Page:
Modest Cuixart (Barcelona, 1925–Palamós, Girona, 2007), a man of vast humanist culture, abandoned his medical studies at an early stage to devote himself for the rest of his life to painting, with scientific rigor, but also with constant restlessness, forever rebelling against his own insights.
With the perspective we have gained from the decade that has elapsed since his death, this exhibition, entitled Cuixart: The Crucial Years (1955-1966), aims to offer a new way of looking at his work, and above all at the contributions of an exceptional artist who enjoyed enormous fame and prestige.
Given the magnitude of his output, we have opted to focus on a period of approximately a decade that was crucial in his career. Through the selected works, from the foremost museums and collections, including that of the Fundación Juan March itself, as well as the texts and documents in the catalog, the project seeks to recover the best of Cuixart, based on a highly rigorous analysis that is at the same time stimulating and instructive.
The period chosen for this show begins in the final stages of the avant-garde movement and magazine Dau al Set [“The Seventh Face of the Dice”], whose magical surrealism involved abandoning the interesting previous experimentation with matter painting, reflected in such outstanding works as Linneus escribe [Linnaeus the Scribe] (1948). Subsequently, from 1955 onward, pieces such as the assemblage Sputnik or Construcciones heteroplásticas [Heteroplastic Constructions] were to display a powerful renewed engagement with matter painting and with incorporating a range of materials and objects.
With the aid of a grant awarded to Dau al Set by the French Institute—shared with his cousin Antoni Tàpies—Cuixart traveled to Paris in 1950. Some months later he moved to Lyon, where contact with the active cultural life of the city sparked off an intense experimental phase which led him to explore the expressive potential of matter painting. There he met Marcel Michaud, who took a keen interest in his work and organized an exhibition for him in 1956 in his long-established Folklore gallery, a show that created a considerable stir in the cultural press of Lyon. The distinguished writer and journalist Jean-Jacques Lerrant also strongly supported Cuixart from the beginning and investigated the poetics of his work in articles, catalogue texts, and the book he published on him in 1967.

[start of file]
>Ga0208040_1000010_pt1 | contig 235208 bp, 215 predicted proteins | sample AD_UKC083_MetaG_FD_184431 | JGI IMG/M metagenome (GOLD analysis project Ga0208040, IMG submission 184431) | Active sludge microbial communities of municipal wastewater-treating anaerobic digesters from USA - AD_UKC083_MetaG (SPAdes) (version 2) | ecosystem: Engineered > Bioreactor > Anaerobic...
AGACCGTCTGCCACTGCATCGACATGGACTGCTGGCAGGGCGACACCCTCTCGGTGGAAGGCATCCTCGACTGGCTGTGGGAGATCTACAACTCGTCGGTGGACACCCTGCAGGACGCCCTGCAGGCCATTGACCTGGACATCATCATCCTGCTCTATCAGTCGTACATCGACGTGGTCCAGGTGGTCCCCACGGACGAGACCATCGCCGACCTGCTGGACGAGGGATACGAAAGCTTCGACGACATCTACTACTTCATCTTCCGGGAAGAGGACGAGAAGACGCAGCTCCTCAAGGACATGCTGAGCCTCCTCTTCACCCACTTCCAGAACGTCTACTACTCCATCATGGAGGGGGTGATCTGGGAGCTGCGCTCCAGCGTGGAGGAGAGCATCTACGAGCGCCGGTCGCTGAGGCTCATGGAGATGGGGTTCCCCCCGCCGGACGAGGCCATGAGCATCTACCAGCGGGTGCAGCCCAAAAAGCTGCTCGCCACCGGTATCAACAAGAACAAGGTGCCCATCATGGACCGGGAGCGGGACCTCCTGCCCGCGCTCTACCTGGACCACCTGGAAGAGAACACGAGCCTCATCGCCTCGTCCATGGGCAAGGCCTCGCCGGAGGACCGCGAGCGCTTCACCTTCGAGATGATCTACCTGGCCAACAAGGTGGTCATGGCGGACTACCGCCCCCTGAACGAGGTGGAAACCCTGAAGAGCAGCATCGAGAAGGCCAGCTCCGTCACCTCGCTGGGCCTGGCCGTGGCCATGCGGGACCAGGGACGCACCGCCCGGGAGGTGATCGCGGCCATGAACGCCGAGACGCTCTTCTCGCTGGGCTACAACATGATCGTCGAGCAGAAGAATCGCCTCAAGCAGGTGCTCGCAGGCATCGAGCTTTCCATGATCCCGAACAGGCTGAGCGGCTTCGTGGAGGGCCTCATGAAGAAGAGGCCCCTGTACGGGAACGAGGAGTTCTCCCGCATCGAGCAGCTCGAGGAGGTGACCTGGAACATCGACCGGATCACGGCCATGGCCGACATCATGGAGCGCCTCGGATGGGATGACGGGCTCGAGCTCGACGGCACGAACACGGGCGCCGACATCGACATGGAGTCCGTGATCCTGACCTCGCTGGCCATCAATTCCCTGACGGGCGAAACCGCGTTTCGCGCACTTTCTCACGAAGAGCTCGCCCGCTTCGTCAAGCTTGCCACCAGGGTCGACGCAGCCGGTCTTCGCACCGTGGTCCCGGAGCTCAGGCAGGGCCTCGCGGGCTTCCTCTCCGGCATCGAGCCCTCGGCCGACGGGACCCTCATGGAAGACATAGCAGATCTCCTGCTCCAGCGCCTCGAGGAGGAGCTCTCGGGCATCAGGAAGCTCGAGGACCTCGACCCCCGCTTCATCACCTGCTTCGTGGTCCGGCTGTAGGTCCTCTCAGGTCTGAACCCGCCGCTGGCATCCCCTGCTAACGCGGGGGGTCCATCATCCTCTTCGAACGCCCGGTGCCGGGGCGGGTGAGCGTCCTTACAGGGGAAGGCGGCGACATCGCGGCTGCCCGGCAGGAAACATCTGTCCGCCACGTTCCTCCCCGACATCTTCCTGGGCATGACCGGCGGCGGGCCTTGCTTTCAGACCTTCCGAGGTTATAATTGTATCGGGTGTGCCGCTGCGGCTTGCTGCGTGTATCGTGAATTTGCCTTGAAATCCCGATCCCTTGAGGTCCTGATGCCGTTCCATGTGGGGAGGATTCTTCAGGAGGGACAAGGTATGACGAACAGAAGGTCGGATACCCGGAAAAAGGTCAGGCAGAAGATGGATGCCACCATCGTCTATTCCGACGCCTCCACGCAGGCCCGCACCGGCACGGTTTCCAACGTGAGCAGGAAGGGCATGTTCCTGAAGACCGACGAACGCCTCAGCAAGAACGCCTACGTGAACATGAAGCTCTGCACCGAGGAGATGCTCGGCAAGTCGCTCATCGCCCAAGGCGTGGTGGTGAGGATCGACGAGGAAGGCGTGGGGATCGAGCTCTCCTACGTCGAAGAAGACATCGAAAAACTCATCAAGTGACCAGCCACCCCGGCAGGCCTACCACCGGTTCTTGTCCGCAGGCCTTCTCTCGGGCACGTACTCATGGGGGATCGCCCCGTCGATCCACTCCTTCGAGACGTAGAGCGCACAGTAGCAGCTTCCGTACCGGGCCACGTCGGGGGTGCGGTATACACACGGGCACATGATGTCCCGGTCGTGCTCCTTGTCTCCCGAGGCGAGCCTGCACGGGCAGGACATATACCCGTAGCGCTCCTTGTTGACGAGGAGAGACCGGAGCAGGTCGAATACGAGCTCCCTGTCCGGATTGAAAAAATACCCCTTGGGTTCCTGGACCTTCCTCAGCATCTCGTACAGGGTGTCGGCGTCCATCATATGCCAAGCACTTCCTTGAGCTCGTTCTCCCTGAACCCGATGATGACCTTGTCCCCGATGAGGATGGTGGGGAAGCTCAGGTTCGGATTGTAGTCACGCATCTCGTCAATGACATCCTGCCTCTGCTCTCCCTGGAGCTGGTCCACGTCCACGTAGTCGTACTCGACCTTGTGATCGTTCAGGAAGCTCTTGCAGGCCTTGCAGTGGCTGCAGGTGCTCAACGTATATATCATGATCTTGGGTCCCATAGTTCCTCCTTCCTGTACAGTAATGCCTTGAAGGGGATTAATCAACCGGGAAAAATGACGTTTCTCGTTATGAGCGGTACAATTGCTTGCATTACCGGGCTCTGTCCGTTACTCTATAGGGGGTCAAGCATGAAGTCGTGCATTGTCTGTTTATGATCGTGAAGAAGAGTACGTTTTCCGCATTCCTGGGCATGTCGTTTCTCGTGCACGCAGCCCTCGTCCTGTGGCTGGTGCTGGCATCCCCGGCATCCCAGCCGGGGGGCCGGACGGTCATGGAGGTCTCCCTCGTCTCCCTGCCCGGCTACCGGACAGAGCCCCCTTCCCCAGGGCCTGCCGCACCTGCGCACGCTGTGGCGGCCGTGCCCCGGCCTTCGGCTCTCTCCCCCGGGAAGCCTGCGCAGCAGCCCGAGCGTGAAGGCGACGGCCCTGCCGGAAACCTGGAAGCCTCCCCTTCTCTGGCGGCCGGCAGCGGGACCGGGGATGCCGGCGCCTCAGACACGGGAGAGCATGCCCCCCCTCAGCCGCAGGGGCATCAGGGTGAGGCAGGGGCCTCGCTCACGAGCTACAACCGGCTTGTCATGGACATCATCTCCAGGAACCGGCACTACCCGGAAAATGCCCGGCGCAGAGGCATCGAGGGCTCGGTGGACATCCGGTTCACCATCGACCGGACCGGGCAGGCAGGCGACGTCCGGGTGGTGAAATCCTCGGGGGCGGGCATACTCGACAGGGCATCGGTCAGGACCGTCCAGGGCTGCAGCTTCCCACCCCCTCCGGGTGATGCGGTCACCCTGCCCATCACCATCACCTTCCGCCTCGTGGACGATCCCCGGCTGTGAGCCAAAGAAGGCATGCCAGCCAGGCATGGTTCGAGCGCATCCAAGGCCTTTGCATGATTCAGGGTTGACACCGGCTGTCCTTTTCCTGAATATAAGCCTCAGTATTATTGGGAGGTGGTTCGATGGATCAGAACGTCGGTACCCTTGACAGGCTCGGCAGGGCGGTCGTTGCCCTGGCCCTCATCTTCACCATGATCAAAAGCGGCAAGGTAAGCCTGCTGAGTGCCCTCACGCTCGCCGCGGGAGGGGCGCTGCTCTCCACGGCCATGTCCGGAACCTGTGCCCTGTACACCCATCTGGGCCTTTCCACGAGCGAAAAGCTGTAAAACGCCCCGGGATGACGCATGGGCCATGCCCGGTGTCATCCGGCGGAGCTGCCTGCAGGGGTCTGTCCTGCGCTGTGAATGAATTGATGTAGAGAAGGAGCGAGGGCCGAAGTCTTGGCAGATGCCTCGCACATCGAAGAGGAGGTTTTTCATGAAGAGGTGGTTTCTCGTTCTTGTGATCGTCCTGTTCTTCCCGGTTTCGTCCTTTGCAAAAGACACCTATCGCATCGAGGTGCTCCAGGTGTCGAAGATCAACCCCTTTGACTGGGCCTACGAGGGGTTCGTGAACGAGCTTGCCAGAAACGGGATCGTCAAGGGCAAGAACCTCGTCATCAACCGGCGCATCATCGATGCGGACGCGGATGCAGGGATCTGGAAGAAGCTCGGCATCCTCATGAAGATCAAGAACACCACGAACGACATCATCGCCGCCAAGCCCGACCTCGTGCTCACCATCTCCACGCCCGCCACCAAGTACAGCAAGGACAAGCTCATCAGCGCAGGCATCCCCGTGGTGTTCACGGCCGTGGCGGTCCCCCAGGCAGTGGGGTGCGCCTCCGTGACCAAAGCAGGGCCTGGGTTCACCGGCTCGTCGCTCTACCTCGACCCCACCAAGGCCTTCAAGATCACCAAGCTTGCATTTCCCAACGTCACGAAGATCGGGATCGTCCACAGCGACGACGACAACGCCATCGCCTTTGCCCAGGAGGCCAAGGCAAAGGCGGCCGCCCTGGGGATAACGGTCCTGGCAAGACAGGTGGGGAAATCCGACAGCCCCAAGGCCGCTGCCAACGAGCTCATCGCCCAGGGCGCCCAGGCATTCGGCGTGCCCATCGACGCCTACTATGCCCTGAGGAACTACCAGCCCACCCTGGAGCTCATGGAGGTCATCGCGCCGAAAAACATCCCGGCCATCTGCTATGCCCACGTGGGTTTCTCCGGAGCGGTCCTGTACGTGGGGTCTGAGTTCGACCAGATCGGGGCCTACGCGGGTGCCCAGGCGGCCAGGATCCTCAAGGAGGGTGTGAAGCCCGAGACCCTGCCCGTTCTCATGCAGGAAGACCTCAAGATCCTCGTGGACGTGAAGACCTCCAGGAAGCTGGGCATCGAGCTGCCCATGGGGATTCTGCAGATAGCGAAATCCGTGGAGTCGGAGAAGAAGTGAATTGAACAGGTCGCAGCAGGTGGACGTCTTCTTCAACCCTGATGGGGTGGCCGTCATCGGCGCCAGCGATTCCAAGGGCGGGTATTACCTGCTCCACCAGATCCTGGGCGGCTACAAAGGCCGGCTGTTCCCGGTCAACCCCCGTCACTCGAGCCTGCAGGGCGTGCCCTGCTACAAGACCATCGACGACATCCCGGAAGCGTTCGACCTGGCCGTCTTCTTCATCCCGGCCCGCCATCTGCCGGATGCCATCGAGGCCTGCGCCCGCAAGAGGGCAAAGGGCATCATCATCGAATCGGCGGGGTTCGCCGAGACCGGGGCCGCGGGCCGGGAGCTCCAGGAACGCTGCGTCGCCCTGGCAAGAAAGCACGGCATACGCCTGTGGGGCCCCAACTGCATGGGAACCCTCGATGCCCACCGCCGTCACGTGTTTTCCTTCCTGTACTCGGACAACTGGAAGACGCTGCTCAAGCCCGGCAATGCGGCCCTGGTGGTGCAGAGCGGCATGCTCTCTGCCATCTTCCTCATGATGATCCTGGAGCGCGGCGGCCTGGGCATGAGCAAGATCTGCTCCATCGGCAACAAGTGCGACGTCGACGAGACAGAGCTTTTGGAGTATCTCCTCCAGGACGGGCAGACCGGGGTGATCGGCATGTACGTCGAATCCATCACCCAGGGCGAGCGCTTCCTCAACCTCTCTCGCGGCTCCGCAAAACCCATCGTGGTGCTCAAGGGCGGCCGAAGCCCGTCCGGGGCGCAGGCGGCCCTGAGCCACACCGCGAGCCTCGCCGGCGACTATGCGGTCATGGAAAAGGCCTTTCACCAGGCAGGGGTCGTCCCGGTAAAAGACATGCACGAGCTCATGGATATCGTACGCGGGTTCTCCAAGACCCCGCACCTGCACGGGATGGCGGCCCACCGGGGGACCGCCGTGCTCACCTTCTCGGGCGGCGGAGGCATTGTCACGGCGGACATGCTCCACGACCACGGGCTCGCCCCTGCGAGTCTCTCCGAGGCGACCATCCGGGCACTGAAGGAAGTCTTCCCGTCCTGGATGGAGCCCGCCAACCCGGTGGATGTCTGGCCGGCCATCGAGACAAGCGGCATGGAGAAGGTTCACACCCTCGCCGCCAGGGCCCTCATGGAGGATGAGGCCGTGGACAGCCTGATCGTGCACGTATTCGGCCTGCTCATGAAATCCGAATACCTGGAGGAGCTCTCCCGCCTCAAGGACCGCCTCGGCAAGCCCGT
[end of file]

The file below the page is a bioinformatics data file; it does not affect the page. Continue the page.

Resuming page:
I addition, Michaud introduced him to René Drouin, in whose Paris gallery Cuixart first exhibited in 1956 and in solo shows from 1958. In his Lyonese period he produced magnificent works with painstakingly worked reliefs or subtle incisions and grattages (Omorka, Lyon de Belleville, Marne). He traveled constantly, and as well as Lyon and Paris he exhibited in cities throughout Europe and in the United States and Argentina. He began to be in demand from galleries, museums, and biennials all over the world.
From 1958, Cuixart’s experimentation was directed towards sublimating matter and took shape in his characteristic drip technique using iridescent metallic colors—gold, silver, and copper—on generally dark backgrounds, a procedure that evolved from the initial tangled patterns to a type of Spatialism. As a whole, the new idiom constitutes a highly personal form of alchemy, a metaphysics of matter—”Transinformalism”, in Juan Eduardo Cirlot’s terminology—with cosmic echoes, which he came to execute in huge formats (Sueño de Eude [Eude’s Dream], Suite Bienal São Paulo [São Paulo Biennial Suite]) and which won him numerous distinctions and raised him to the pinnacle of success and international recognition (First Prize for Abstract Painting in the Prix de Lausanne and International Grand Prix for Painting at the 5th São Paulo Biennial, both in 1959). The most eminent critics (including Jean-Jacques Lerrant, Will Grohmann, Pierre Restany, Alexandre Cirici Pellicer, Juan Eduardo Cirlot, and Eduardo Westerdahl) hailed him as the true revitalizer of international Informalism, a movement that by the end of the 1950s was beginning to show signs of flagging.